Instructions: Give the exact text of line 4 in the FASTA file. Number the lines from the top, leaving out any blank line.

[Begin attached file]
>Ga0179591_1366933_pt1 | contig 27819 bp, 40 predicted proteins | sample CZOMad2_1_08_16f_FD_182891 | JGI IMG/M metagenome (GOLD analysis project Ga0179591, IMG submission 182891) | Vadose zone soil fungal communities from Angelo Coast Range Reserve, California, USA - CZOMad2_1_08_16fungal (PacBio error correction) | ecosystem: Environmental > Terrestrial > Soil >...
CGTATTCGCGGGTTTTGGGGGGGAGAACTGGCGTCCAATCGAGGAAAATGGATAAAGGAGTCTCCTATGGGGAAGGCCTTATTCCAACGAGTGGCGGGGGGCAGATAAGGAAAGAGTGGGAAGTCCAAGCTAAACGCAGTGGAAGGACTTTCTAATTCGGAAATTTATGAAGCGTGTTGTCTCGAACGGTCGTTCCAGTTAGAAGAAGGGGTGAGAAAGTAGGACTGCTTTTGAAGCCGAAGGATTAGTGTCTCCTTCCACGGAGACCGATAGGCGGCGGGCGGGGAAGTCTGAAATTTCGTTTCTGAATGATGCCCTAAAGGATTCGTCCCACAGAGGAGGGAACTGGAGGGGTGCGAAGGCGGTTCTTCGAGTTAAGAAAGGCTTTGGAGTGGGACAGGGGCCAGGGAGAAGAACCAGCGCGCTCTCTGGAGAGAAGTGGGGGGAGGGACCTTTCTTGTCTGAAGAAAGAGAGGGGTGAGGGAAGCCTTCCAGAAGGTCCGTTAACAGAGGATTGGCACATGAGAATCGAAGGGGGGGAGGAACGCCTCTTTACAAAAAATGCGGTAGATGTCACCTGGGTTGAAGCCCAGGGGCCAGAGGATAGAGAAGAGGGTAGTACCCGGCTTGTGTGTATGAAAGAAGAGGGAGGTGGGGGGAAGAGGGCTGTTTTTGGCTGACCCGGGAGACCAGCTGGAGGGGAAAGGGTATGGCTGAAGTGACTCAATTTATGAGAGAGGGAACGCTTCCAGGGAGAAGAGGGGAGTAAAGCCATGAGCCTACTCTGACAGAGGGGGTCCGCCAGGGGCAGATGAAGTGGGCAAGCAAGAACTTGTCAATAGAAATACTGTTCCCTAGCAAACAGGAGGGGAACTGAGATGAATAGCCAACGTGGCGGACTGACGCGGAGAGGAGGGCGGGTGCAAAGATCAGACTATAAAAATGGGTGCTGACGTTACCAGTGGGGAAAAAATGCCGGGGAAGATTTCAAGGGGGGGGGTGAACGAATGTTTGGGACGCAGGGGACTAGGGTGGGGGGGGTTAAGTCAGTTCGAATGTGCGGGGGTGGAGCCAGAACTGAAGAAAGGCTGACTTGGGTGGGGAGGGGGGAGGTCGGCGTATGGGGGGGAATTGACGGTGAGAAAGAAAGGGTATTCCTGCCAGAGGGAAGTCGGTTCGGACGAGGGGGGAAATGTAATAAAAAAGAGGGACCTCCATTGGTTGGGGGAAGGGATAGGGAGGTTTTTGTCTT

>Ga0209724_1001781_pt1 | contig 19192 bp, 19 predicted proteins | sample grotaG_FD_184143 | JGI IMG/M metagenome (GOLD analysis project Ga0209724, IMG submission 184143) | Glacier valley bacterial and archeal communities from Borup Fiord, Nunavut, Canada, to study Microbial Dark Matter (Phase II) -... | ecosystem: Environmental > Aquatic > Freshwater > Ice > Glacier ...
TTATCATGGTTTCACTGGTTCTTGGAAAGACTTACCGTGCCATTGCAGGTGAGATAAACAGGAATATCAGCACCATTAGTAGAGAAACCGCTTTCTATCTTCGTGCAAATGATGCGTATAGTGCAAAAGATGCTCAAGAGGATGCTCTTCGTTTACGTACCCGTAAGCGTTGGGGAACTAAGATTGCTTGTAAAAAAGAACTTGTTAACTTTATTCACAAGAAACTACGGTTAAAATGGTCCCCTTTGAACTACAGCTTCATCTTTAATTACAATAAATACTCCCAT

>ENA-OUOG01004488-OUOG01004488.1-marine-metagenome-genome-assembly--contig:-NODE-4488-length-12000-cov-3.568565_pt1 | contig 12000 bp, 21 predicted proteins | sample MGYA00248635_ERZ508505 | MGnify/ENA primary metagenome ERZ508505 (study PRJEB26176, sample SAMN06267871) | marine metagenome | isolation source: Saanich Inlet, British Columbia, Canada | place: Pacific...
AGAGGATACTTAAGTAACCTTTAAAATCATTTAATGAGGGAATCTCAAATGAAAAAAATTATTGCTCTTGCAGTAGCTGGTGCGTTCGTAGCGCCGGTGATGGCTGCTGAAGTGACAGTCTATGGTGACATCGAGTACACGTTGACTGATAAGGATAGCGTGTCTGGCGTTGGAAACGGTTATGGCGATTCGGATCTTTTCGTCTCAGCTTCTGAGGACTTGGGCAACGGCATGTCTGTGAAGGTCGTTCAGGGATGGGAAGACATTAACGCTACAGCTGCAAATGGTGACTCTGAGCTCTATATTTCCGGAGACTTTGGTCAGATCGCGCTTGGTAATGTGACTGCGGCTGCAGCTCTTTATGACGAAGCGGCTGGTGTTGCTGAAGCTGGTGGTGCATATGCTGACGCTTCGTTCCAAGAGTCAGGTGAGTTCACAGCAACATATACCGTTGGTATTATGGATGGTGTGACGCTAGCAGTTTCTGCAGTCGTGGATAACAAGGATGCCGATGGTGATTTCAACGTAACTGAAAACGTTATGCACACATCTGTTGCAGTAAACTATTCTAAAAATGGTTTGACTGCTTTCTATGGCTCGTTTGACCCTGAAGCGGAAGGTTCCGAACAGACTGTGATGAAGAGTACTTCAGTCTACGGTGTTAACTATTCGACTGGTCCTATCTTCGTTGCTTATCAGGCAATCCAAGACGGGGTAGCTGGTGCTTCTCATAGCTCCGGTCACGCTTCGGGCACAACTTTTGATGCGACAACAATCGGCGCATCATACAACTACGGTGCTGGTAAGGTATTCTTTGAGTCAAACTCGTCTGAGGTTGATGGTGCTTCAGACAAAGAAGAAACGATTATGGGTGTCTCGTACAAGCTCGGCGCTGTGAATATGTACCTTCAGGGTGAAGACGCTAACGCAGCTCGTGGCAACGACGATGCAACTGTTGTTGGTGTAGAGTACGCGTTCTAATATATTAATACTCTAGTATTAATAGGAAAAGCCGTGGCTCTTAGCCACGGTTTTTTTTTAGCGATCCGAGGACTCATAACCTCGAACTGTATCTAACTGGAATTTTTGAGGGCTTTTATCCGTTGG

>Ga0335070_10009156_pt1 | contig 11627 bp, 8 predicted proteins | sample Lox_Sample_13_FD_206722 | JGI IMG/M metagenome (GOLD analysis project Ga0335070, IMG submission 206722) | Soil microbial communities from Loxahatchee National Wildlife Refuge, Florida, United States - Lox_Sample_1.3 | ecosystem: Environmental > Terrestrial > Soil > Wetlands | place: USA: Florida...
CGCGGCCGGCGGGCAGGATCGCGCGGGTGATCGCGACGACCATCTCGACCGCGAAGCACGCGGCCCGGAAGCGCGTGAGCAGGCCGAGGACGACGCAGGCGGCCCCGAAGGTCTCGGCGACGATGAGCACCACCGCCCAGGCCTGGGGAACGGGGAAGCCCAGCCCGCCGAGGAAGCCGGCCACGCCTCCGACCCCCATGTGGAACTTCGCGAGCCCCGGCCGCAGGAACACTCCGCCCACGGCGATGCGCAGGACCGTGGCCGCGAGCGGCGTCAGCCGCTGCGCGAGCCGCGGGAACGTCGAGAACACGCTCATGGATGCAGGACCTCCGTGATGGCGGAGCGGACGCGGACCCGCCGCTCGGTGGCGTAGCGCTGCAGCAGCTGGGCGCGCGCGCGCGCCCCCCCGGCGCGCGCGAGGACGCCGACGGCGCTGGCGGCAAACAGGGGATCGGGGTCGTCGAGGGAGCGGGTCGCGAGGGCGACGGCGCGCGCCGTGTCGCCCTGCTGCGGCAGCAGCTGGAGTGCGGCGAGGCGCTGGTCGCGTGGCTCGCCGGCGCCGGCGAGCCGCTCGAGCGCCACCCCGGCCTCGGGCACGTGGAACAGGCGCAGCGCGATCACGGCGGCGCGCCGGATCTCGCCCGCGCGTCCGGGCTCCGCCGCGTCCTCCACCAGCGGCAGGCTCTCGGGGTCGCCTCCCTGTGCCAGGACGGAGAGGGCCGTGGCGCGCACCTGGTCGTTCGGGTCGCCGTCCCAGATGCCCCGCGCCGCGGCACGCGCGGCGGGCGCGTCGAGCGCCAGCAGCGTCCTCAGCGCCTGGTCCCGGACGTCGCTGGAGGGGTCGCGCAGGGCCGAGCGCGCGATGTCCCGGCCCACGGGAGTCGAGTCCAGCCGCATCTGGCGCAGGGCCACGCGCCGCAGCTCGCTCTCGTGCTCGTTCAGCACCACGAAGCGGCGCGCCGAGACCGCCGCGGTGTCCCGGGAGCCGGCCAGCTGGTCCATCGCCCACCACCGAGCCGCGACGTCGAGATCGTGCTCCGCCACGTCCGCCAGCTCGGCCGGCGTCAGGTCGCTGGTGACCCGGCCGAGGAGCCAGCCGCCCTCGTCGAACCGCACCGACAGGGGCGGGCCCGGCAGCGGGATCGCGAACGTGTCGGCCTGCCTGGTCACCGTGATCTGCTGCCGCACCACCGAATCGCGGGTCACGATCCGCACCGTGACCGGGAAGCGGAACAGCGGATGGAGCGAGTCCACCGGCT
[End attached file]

TTATCATGGTTTCACTGGTTCTTGGAAAGACTTACCGTGCCATTGCAGGTGAGATAAACAGGAATATCAGCACCATTAGTAGAGAAACCGCTTTCTATCTTCGTGCAAATGATGCGTATAGTGCAAAAGATGCTCAAGAGGATGCTCTTCGTTTACGTACCCGTAAGCGTTGGGGAACTAAGATTGCTTGTAAAAAAGAACTTGTTAACTTTATTCACAAGAAACTACGGTTAAAATGGTCCCCTTTGAACTACAGCTTCATCTTTAATTACAATAAATACTCCCAT